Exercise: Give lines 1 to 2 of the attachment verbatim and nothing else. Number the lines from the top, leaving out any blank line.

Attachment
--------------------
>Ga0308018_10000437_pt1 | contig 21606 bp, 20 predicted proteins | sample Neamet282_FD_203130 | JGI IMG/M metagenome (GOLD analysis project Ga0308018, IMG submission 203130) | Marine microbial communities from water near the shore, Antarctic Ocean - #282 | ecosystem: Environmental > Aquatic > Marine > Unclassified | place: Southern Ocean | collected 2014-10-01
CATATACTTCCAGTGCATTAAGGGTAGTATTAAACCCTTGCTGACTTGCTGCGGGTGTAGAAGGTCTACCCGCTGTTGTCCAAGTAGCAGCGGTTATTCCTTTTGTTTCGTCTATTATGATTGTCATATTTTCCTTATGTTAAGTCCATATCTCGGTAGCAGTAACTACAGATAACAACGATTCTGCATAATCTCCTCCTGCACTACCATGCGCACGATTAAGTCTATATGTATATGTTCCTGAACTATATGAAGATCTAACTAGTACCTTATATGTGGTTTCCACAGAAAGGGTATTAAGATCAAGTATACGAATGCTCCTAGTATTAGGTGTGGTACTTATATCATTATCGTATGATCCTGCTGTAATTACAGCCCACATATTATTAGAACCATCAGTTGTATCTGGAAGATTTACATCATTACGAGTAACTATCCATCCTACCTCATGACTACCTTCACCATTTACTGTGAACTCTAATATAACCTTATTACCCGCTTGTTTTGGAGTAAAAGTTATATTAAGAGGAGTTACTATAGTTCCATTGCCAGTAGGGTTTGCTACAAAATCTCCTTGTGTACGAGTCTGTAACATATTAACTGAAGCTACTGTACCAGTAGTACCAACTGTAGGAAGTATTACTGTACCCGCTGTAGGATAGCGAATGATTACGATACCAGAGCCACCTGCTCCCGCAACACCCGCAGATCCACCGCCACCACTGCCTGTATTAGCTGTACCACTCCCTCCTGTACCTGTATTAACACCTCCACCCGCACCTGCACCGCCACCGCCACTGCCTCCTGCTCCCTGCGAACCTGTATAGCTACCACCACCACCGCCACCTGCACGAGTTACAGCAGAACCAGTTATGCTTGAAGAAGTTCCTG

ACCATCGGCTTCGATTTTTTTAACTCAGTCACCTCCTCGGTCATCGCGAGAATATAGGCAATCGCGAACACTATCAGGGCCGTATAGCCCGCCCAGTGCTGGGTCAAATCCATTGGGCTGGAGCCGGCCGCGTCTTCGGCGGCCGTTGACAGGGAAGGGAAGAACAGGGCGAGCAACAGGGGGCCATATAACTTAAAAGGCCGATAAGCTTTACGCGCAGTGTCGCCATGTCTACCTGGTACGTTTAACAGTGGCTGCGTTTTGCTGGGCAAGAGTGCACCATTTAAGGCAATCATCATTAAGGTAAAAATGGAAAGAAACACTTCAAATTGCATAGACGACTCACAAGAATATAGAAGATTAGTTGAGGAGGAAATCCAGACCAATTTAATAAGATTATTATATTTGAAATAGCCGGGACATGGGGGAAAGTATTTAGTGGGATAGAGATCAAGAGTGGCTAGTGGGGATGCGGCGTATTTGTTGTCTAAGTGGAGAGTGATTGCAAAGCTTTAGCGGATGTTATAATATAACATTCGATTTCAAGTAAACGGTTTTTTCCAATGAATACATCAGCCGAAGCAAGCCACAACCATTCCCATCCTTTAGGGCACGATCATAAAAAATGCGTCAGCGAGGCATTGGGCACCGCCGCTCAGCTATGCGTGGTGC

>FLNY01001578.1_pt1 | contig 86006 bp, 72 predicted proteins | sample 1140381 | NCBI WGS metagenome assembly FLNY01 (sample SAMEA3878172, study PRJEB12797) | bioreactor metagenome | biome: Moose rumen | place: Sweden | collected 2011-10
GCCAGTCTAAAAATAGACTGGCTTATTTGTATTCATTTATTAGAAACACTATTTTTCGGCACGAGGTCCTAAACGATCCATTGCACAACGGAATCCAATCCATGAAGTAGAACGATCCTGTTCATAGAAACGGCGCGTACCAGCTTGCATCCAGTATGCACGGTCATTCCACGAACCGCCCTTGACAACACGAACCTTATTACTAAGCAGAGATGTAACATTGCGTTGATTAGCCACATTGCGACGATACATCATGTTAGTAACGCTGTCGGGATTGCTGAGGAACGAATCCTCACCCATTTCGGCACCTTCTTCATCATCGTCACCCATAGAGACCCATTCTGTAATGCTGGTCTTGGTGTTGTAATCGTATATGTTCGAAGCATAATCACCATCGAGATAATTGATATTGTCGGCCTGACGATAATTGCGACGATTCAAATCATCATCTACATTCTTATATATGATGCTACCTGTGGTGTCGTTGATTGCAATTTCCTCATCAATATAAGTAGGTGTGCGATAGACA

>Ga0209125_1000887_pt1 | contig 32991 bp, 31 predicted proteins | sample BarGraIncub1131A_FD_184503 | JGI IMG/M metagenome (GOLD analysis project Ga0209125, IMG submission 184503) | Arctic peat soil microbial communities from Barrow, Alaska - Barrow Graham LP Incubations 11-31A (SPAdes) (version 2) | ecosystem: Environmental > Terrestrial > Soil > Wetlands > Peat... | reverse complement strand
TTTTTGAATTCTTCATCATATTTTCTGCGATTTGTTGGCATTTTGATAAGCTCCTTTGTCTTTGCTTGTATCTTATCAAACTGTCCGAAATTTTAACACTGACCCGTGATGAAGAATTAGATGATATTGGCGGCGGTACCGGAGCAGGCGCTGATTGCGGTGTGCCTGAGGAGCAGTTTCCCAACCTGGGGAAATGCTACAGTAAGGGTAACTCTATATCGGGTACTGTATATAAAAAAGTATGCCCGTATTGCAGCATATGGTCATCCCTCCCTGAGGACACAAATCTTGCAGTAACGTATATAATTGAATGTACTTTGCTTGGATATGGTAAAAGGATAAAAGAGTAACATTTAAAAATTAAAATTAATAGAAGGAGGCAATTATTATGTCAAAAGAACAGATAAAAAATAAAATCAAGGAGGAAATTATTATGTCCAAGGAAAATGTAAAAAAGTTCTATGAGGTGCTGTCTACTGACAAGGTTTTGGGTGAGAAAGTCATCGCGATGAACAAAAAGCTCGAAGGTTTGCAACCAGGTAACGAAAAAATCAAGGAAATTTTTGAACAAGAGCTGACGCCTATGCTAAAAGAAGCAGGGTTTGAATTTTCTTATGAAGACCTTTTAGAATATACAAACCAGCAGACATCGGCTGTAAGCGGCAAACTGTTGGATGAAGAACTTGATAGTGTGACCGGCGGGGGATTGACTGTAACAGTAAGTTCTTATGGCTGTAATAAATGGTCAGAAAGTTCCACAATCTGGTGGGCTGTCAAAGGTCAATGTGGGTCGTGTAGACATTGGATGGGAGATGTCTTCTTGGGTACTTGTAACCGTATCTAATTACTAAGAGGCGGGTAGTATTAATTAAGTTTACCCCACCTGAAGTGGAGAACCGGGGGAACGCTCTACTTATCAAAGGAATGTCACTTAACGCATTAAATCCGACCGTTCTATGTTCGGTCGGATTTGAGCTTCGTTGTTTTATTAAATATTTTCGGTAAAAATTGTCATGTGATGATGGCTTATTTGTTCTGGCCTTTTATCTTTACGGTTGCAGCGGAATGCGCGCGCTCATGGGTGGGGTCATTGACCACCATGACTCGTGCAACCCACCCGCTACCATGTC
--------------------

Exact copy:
>Ga0308018_10000437_pt1 | contig 21606 bp, 20 predicted proteins | sample Neamet282_FD_203130 | JGI IMG/M metagenome (GOLD analysis project Ga0308018, IMG submission 203130) | Marine microbial communities from water near the shore, Antarctic Ocean - #282 | ecosystem: Environmental > Aquatic > Marine > Unclassified | place: Southern Ocean | collected 2014-10-01
CATATACTTCCAGTGCATTAAGGGTAGTATTAAACCCTTGCTGACTTGCTGCGGGTGTAGAAGGTCTACCCGCTGTTGTCCAAGTAGCAGCGGTTATTCCTTTTGTTTCGTCTATTATGATTGTCATATTTTCCTTATGTTAAGTCCATATCTCGGTAGCAGTAACTACAGATAACAACGATTCTGCATAATCTCCTCCTGCACTACCATGCGCACGATTAAGTCTATATGTATATGTTCCTGAACTATATGAAGATCTAACTAGTACCTTATATGTGGTTTCCACAGAAAGGGTATTAAGATCAAGTATACGAATGCTCCTAGTATTAGGTGTGGTACTTATATCATTATCGTATGATCCTGCTGTAATTACAGCCCACATATTATTAGAACCATCAGTTGTATCTGGAAGATTTACATCATTACGAGTAACTATCCATCCTACCTCATGACTACCTTCACCATTTACTGTGAACTCTAATATAACCTTATTACCCGCTTGTTTTGGAGTAAAAGTTATATTAAGAGGAGTTACTATAGTTCCATTGCCAGTAGGGTTTGCTACAAAATCTCCTTGTGTACGAGTCTGTAACATATTAACTGAAGCTACTGTACCAGTAGTACCAACTGTAGGAAGTATTACTGTACCCGCTGTAGGATAGCGAATGATTACGATACCAGAGCCACCTGCTCCCGCAACACCCGCAGATCCACCGCCACCACTGCCTGTATTAGCTGTACCACTCCCTCCTGTACCTGTATTAACACCTCCACCCGCACCTGCACCGCCACCGCCACTGCCTCCTGCTCCCTGCGAACCTGTATAGCTACCACCACCACCGCCACCTGCACGAGTTACAGCAGAACCAGTTATGCTTGAAGAAGTTCCTG